Rights group says an arms race is on between two of Kenya’s largest ethnic communities ahead of the 2012 presidential election after the last disputed vote triggered weeks of tribal conflict.
A combination of a desire for revenge and lack of state security has seen Kalenjin and Kikuyu communities in Kenya’s Rift Valley stockpile firearms, said the Centre for Human Rights and Democracy.
“People are arming themselves with sophisticated firearms because there are certain communities who are saying enough is enough, the state cannot protect us … we lost lives, we lost property, we lost our humanity,” Ken Wafula, head of the group, siad.
The post-election mayhem that engulfed Kenya in the aftermath of the disputed presidential elections in early 2008 killed more than 1,300 people and 300,000 were uprooted, triggering investigations into crimes against humanity. Hatred turned mixed-ethnic towns into killing fields, as neighbors cut each other down with machetes and bows and arrows.
Wafula said politicians were spearheading fundraising campaigns to buy weapons such as AK-47 rifles and pistols.
“State security officials were not only turning a blind eye to the activity but actually assisting the amassing of firearms, state security machinery at the top level are involved. They are right in the middle of the arms race,” Wafula said.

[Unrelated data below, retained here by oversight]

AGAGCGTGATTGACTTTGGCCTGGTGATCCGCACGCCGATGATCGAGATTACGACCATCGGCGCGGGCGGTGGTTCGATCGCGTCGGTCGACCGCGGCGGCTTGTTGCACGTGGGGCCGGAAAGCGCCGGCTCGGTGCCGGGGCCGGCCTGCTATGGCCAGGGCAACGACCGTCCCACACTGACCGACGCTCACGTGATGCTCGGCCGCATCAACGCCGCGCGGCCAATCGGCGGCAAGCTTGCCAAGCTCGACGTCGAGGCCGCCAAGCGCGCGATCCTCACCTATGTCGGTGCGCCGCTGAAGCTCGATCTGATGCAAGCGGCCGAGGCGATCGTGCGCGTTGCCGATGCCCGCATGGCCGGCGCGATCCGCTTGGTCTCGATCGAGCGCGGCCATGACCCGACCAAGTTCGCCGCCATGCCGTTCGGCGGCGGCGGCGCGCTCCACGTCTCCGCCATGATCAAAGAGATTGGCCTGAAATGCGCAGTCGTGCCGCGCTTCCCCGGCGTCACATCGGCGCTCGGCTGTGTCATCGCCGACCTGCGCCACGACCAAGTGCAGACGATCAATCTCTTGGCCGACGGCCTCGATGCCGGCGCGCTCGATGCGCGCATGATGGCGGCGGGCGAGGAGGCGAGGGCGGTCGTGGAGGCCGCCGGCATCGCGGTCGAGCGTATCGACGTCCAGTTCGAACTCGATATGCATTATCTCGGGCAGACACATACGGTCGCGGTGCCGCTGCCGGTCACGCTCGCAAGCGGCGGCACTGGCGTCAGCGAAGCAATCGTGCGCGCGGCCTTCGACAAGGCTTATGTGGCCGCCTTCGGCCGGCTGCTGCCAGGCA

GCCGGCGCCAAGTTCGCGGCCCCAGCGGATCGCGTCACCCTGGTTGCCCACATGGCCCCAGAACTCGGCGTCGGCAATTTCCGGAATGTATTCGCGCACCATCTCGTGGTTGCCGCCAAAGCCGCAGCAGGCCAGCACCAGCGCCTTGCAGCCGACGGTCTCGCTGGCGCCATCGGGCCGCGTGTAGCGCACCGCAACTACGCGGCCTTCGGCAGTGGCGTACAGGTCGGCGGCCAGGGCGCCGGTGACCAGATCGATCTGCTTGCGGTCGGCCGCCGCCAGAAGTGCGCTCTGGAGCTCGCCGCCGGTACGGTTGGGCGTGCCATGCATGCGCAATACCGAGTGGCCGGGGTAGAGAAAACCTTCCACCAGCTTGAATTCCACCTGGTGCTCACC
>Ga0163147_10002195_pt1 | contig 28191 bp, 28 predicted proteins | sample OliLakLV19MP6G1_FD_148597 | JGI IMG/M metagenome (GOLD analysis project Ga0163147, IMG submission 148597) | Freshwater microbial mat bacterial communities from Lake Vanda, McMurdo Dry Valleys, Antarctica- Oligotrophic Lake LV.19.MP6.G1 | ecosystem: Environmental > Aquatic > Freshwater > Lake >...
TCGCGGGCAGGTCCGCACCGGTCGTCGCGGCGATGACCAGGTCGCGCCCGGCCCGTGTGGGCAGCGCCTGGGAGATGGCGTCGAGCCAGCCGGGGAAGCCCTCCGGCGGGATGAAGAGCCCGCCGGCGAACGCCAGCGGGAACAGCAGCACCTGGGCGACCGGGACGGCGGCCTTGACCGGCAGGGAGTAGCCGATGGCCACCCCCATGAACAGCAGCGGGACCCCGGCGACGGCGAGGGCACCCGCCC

The chief prosecutor for the International Criminal Court, Luis Moreno-Ocampo has concluded a visit to Kenya, where he is investigating allegations that some top level government officials were involved in the country’s deadly 2008 post-election ethnic violence. There are fresh reports of Kenyan ethnic groups arming themselves ahead of the next presidential election in 2012.
ICC Chief Prosecutor Luis Moreno-Ocampo has submitted a list of 20 names “who appear to bear the greatest responsibility”. The names have not been published, but the list is believed to include some prominent cabinet ministers.
Some of the worst violence occurred in the Kalejin’s Rift Valley homeland and targeted Kikuyus, triggering fierce reprisal attacks in the towns of Nakuru and Naivasha.
Tribal rivalries have plagued Kenyan politics since east Africa’s largest economy won independence from Britain in 1963, often intensifying around elections.
President Mwai Kibaki’s Kikuyu tribe and the Kalenjin of former President Daniel Arap Moi have dominated Kenya’s post-colonial politics and acquired swathes of land across the country and in the fertile Rift Valley in particular.
Tribes, such as the Luo of Prime Minister Raila Odinga, Kibaki’s arch rival in the 2007 poll before he entered a coalition government brokered by former U.N. chief Kofi Annan, say they have been politically and economically marginalised.
Last year, Ken Wafula was arrested and charged with inciting violence after reporting that communities in the Rift Valley had begun to re-arm. He says he is speaking out again because the situation is becoming worse, despite pledges by Kenya’s coalition government of President Kibaki and Prime Minister Odinga to rid the country of illegal firearms.
Early this year, Kenyan security forces have been dispatched to the Rift Valley and other areas to collect guns from nomadic tribes, who are increasingly using firearms, smuggled in from neighboring Sudan, Somalia, and Uganda, to steal livestock and to settle personal scores.
Wafula says there is growing suspicion that many of those confiscated weapons are being re-distributed among ethnic communities by senior officials.
Politicians in Kenya have long used election periods to entrench tribal loyalties and to whip up ethnic animosity to gain an advantage over their rivals. Since multi-party elections were introduced in 1992, political violence has marred each election.